Picture of the Churning of the Ocean of Milk at Angkor Wat.  Vishnu mediates between Deva and Asura.  Life-size representations of each stand on either side of Vishnu, pushing and pulling Vasuki, the serpent King who volunteered to be the churning string.
Churning of the Ocean of Milk Bas-Relief at Angkor Wat . © cascoly2/

Churning of the Ocean of Milk

The scene from the relief is recorded in multiple Hindu scriptures, including the ancient Sanskrit epic, the Mahabharata.  The story opens with the demonic Asuras in ascendance.  The Devas, having lost power and fortune, fear the damage the powerful Asuras might inflict on the universe.  Desperate, they seek guidance from Lord Vishnu.  Vishnu tells them to make peace with the Asuras and to work with them to churn the Kshira Sagara – the Ocean of Milk – to recover the Amrita, the lost elixir of immortality.  The Devas approach the Asuras, who agree to assist provided they share the Amrita once recovered.  An accord is reached and the two sides get to work churning. 

These being gods and demons, no ordinary churning rod would do.  Instead, Mount Madara was conscripted to serve as the churning rod and the serpent king Vasuki was tied around the mountain to serve as the churning string.  The Asuras and Devas each held one end of Vasuki, pulling him back and forth, twisting the mountain and thereby churning the waters of the primordial ocean into milk.  This is the moment depicted in the relief.

An 18th century depiction of the Churning of the Ocean of Milk from India.  Mount Madara is pictured in the shape of a churning rod, with Vasuki wrapped around it three times.  The image makes it easier to visualize the churning process as described in the story.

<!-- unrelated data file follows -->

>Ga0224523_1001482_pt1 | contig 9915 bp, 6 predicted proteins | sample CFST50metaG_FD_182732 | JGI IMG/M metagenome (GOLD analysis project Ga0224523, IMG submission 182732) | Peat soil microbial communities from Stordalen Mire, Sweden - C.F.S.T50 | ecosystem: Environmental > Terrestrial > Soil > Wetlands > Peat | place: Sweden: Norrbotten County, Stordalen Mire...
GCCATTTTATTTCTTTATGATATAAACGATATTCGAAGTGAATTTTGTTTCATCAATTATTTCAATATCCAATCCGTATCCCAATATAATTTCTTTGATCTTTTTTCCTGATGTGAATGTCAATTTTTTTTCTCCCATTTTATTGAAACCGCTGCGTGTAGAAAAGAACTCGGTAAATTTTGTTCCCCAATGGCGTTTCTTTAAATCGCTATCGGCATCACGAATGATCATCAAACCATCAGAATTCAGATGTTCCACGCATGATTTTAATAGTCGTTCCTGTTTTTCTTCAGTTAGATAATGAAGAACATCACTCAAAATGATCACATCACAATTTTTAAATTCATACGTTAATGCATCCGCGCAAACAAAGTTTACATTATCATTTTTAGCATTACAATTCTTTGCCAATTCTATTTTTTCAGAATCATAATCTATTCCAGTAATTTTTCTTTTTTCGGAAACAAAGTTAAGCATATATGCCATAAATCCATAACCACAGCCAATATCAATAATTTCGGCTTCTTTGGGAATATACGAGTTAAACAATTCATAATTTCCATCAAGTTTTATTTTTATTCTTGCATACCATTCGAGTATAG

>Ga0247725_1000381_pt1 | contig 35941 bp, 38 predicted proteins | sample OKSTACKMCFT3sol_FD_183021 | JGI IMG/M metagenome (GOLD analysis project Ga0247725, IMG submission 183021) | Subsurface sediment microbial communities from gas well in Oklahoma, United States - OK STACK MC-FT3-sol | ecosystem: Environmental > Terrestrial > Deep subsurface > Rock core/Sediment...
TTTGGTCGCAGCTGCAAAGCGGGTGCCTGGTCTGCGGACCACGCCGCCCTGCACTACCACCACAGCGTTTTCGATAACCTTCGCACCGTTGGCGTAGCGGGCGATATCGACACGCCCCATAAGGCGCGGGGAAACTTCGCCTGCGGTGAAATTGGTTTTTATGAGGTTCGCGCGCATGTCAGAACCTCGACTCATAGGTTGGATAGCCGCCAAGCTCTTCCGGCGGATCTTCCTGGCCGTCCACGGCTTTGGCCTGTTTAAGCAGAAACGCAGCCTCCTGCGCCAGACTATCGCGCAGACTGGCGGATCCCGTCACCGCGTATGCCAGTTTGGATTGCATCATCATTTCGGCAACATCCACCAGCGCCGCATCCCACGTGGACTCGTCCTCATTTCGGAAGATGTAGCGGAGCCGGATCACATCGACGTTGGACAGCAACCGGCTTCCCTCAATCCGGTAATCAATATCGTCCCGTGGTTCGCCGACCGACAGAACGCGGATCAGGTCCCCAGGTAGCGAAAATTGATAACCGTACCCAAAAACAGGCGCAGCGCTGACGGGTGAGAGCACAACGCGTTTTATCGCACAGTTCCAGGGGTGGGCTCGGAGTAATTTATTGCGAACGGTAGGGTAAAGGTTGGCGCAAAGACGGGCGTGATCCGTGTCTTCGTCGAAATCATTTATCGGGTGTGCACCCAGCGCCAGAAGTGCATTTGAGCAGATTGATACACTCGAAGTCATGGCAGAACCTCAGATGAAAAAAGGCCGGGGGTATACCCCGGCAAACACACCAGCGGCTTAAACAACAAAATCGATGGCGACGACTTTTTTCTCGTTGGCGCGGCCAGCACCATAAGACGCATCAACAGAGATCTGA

18th Century Depiction of the Churning of the Ocean of Milk (source: metmuseum)

As the ocean churned, treasures emerged, including eventually the Amrita.  With the Amrita within grasp, the fragile peace between gods and demons disintegrates and the Asuras seize the Amrita for themselves.  However, the Devas have one final trick up their sleeves.  Vishnu turns into the beautiful goddess Mohini.  She beguiles the Asuras, convincing them to give her the Amrita, which she then sneaks back to the Devas.  Their strength restored by the Amrita, the Devas at last succeed in defeating the dejected Asuras.

The Worldly and The Divine

This story is often regarded as an allegory illustrating the superior qualities embodied by the Devas.  Asuras are driven by worldly desires, such as lust, greed, and ego.  Devas, on the other hand, are more concerned with seeking knowledge and the understanding of spiritual truths.  This differing orientation is the only thing that distinguishes Deva from Ashura, angel and demon.  The conflicting values of the Devas and Asuras are made even more explicit in the story – as the gods and demons churn the mountain, Vishnu enters the bodies of each. In the Asuras, Vishnu embodies the principle of passionate activity, while in the Devas, he becomes goodness. 

The Amrita is often taken as a metaphor for wisdom with the act of drinking likened to perceiving God.  Both Deva and Asura churn the mountain together, applying equal labor, yet in the end only the Devas receive the Amrita.  The message is clear – only a Deva can obtain the Amrita; only the good can apprehend God.